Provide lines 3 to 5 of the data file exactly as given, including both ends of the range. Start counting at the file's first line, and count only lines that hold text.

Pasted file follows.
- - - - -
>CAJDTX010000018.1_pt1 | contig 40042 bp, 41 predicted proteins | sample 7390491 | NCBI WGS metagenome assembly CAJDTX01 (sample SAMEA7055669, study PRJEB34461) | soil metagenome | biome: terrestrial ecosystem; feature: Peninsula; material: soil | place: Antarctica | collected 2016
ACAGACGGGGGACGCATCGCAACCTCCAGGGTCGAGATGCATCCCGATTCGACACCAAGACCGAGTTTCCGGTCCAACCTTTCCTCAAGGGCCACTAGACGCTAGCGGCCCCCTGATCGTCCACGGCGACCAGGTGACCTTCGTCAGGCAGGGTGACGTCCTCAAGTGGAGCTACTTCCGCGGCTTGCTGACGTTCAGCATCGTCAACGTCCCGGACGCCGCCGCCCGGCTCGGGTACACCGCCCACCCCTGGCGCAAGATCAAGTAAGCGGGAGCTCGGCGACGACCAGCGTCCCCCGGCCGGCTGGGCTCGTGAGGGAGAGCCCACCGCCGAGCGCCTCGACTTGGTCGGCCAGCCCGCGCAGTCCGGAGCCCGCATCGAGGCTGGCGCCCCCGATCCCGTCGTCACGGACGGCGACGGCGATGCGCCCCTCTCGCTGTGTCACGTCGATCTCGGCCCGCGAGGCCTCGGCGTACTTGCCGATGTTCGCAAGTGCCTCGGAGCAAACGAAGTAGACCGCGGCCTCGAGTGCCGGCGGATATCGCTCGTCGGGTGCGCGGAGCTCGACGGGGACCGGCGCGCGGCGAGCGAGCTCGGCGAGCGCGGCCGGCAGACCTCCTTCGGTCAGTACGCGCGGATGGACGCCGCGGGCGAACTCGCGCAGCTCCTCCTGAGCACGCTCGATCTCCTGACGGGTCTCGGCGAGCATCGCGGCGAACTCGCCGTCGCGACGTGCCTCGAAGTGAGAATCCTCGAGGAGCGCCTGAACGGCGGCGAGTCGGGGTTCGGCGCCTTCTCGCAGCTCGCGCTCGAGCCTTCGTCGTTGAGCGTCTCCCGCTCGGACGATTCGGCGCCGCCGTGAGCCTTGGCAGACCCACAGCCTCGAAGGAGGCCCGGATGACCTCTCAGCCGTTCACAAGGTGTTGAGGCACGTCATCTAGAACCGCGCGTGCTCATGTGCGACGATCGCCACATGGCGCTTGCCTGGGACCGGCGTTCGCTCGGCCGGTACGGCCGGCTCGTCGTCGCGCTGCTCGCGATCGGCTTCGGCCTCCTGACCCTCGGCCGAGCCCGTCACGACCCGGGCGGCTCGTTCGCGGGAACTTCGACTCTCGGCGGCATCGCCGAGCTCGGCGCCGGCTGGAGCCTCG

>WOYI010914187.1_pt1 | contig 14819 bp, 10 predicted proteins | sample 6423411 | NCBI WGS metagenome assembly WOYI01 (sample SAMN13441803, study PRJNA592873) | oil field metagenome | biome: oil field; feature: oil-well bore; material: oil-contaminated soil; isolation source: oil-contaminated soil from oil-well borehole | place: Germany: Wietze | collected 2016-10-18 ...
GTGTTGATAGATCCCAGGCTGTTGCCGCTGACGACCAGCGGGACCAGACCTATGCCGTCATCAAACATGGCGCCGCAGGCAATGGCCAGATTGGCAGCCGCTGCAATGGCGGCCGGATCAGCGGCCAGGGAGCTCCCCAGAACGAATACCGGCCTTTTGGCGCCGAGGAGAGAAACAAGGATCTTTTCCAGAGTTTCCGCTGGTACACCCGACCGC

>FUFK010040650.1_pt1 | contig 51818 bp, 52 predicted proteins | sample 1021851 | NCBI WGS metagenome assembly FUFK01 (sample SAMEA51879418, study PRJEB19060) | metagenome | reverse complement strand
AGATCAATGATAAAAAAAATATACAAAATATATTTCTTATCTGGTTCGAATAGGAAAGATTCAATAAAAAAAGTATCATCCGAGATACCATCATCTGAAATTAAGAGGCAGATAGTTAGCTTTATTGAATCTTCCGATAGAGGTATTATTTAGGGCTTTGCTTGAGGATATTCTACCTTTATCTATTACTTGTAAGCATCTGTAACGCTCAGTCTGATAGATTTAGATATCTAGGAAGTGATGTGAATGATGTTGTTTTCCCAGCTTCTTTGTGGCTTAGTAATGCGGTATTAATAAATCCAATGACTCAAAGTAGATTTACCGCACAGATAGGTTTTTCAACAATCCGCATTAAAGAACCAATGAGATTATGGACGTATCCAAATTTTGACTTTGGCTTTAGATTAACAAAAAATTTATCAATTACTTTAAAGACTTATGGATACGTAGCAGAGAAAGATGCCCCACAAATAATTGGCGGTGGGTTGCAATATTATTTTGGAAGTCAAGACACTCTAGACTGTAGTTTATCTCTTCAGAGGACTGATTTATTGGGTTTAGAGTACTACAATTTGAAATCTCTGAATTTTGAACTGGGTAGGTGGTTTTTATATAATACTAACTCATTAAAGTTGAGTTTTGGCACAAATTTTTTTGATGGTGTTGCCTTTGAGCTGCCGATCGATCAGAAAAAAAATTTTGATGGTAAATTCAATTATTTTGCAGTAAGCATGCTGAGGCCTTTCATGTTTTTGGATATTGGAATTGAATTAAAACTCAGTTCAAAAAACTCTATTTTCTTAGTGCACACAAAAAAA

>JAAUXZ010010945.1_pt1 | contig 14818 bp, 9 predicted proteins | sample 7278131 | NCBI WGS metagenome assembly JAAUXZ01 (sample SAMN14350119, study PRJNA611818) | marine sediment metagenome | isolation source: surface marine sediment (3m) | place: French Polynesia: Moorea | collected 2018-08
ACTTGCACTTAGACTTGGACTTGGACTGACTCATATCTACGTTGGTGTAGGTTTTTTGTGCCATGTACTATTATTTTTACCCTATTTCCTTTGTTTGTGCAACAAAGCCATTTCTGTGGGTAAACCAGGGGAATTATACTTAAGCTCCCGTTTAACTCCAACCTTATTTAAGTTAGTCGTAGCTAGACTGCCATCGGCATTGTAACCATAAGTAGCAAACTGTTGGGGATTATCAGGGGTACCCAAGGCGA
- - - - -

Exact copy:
>WOYI010914187.1_pt1 | contig 14819 bp, 10 predicted proteins | sample 6423411 | NCBI WGS metagenome assembly WOYI01 (sample SAMN13441803, study PRJNA592873) | oil field metagenome | biome: oil field; feature: oil-well bore; material: oil-contaminated soil; isolation source: oil-contaminated soil from oil-well borehole | place: Germany: Wietze | collected 2016-10-18 ...
GTGTTGATAGATCCCAGGCTGTTGCCGCTGACGACCAGCGGGACCAGACCTATGCCGTCATCAAACATGGCGCCGCAGGCAATGGCCAGATTGGCAGCCGCTGCAATGGCGGCCGGATCAGCGGCCAGGGAGCTCCCCAGAACGAATACCGGCCTTTTGGCGCCGAGGAGAGAAACAAGGATCTTTTCCAGAGTTTCCGCTGGTACACCCGACCGC

>FUFK010040650.1_pt1 | contig 51818 bp, 52 predicted proteins | sample 1021851 | NCBI WGS metagenome assembly FUFK01 (sample SAMEA51879418, study PRJEB19060) | metagenome | reverse complement strand